There is no privacy in a small town, even though there are many secrets.
And for some reason, it is this understanding — gained early in the hometown of my childhood — that comes to mind as I read about the new wave of legislation essentially outlawing abortion in more and more states across the country. The bans are happening fast and furiously, mostly in red states to be sure, but the laws are being signed by, in a couple of cases, a woman (!) and a Democrat (!) who happen to be governors, so there’s plenty of credit (or discredit) to go around. The goal appears to be to destroy the women’s rights enshrined by the U. S. Supreme Court in Roe v. Wade.
Today’s abortion foes are absolutists, using beyond-the-pale terms (no exclusions for rape or incest or a mother’s health, 99-year jail terms for physicians, prohibitions from six weeks into a pregnancy the woman may not even know exists) to force their challenge back into the now-carefully-and-dutifully-packed Court.
I don’t know what to make of this. It makes me sick, of course. And frightened. Not because at age 71 I need birth control, much less an abortion. Rather, because I need my privacy and my freedom, and the not-so-subtle secret behind this rabidly regressive anti-abortion legislative blitz is that it will take both away.
Like most women our age, I have spent more than 50 years crawling out from under patriarchal oppression. I’m battle-scarred by sexism, and I have finally found — and given myself permission to use — my voice. Our work as women for access to and equity in education, the work place, health care, the body politic, the playing field and all the possibilities Life suggests — was far from complete. But I thought we had made some progress. After all, my high school and college friends had to “go away” to homes for “unwed mothers,” give the child up for adoption and return a semester later midst whispers and shame. I came of age when there was no birth control available and then, once there was, when it still seemed unseemly to ask your family doctor for a prescription. This is the world these state legislators would have us restore? Really? What are they thinking?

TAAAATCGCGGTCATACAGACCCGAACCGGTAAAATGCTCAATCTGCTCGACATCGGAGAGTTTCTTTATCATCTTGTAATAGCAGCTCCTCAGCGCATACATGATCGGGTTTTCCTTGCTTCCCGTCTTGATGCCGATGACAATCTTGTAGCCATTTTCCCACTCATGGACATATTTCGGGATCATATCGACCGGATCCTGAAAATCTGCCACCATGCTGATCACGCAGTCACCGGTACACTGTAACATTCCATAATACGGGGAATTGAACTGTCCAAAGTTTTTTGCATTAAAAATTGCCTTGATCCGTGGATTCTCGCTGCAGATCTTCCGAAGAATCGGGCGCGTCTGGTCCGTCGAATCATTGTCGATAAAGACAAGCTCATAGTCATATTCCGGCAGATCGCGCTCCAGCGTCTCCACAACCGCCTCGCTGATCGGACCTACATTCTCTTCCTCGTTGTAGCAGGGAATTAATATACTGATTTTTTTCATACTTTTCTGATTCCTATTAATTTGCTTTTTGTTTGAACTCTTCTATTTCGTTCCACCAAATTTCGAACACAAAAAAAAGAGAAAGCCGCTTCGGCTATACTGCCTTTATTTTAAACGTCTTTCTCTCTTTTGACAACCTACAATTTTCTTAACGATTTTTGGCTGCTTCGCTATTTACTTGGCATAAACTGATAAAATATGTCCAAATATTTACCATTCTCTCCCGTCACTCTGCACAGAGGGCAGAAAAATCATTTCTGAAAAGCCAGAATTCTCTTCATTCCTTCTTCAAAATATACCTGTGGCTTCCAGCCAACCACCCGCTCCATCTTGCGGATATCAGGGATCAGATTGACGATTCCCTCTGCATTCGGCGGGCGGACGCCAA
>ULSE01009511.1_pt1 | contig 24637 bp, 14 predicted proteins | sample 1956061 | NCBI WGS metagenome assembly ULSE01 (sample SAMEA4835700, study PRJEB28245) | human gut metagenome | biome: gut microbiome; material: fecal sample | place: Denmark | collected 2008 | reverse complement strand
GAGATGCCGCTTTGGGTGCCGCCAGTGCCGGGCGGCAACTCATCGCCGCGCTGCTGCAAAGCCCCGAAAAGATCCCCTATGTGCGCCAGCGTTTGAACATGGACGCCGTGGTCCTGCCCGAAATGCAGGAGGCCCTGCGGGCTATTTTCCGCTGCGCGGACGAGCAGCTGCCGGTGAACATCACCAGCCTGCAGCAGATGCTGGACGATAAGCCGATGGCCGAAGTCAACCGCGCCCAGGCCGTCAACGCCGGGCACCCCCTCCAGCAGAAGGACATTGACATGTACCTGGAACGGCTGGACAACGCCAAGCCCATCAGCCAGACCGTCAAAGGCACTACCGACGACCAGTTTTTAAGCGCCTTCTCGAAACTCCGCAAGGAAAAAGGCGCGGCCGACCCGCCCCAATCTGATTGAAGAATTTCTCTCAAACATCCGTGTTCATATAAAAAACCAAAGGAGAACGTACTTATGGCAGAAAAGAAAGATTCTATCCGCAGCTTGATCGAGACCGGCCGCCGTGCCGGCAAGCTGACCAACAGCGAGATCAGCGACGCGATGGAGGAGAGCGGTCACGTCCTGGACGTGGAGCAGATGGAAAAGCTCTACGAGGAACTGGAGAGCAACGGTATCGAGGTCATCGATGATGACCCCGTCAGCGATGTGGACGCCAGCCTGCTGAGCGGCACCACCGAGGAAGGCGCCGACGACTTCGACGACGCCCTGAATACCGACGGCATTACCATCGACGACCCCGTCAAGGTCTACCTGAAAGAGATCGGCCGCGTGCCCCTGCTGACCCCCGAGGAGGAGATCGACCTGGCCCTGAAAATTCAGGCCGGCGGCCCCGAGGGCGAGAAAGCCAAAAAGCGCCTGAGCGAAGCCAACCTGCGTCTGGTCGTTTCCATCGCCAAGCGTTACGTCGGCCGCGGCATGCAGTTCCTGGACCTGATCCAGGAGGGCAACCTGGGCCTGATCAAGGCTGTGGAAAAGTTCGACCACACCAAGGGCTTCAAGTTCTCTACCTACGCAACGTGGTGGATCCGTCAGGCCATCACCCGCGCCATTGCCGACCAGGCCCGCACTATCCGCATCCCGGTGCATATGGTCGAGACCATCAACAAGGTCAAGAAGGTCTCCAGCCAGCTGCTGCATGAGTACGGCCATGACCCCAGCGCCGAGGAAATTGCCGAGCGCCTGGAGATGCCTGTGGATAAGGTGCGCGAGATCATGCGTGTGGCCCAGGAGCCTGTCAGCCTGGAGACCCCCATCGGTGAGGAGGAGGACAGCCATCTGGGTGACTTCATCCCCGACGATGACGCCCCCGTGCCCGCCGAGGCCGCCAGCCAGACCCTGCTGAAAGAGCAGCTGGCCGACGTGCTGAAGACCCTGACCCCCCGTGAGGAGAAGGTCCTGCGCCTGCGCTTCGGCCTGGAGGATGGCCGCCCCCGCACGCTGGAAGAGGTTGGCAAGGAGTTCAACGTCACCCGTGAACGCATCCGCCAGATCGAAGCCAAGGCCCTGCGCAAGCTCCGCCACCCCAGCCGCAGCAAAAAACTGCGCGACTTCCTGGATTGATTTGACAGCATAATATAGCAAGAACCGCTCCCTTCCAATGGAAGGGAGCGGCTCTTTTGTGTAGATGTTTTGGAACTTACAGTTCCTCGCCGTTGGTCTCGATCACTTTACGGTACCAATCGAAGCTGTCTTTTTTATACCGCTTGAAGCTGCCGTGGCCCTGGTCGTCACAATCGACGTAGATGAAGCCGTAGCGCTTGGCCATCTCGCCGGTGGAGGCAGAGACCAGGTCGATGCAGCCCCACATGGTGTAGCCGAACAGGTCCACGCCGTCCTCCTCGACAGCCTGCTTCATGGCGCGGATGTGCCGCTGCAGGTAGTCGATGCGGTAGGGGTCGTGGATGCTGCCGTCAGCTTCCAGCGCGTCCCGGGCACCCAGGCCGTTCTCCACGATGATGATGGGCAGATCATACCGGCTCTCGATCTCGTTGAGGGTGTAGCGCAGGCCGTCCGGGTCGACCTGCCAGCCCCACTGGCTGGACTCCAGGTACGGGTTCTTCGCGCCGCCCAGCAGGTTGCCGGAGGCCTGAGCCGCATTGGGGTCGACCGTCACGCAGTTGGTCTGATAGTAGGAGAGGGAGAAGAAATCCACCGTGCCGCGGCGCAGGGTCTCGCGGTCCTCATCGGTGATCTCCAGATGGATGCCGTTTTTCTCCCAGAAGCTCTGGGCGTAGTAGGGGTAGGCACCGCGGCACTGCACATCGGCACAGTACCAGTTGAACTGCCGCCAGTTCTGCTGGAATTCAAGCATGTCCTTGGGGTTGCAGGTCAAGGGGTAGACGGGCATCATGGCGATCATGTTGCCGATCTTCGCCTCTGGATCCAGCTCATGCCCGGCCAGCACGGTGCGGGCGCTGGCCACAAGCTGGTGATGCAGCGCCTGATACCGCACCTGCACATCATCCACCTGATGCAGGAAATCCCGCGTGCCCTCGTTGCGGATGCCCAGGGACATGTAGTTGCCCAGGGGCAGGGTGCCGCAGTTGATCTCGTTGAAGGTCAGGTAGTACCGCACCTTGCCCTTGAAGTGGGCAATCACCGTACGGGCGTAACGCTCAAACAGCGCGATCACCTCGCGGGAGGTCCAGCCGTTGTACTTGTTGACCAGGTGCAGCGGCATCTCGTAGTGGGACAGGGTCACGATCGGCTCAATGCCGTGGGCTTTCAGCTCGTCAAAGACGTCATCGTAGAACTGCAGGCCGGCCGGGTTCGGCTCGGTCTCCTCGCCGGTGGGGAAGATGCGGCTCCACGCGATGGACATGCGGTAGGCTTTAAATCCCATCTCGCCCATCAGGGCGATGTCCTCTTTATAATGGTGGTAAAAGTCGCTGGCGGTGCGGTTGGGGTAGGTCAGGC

Well, to ask that question is to assume they are thinking — and that may be a stretch. At the same time, to ask that question is to strike terror into the heart of every woman I know who embraces, nay, assumes the freedom of a woman to control her own body, her own life. Because there are apparently plenty of men (and yes, some women), who are intent on taking that freedom away. And they’re using the state to do so, interposing the government in the most intimate, the most private of relationships between man and woman, between mother and child, between a woman and her doctors. Some extremists consider birth control an anathema, too. Not sex, mind you (there’s no protest against government support for the drugs that mitigate erectile dysfunction) — just any control a woman might exercise about getting pregnant. They even give the male rapist and the male who engages in incest more agency and power than the woman they would force to carry her rapist’s or her uncle’s baby.
It makes my head spin, this fervent anti-abortion campaign is so irrational, so preposterously oppressive, insulting and unfair. It’s why that “There is no privacy in a small town, even though there are many secrets” comes to mind; it makes no sense; it involves no moral, political or social integrity. But neither rationality, morality, nor fairness is the medium of exchange in today’s battle over abortion. Nor, I hasten to add, is religion. Today’s legislative effort is about nothing more than power, power over others — the 20th century power men exclusively once held to grant and to destroy freedom; the power to grant and to destroy human rights; the power to respect and the power to invade privacy; the power to oppress fully half of the country’s population and to deny their creative force and equality.
I’ve been upset about this before. I was especially outraged several years ago when male legislators in Texas determined in their own infinite wisdom that women needed “help” and a 24-hour cooling off period to make any decision to terminate a pregnancy. I mean, really. Says who?!! But that legislation was child’s play in comparison to what we’re seeing today. Respect for life? No way. It’s No Respect for Nobody who’s not white, male and bitter that the power-over-others that he believed was once his birthright no longer exists.
This battle can be framed as one between two possible ends-of-an-era. Either it’s the end of reproductive freedom as we have known it in this country since 1973. Or it’s the end of the arrogance of presumed power over women. I am not sanguine.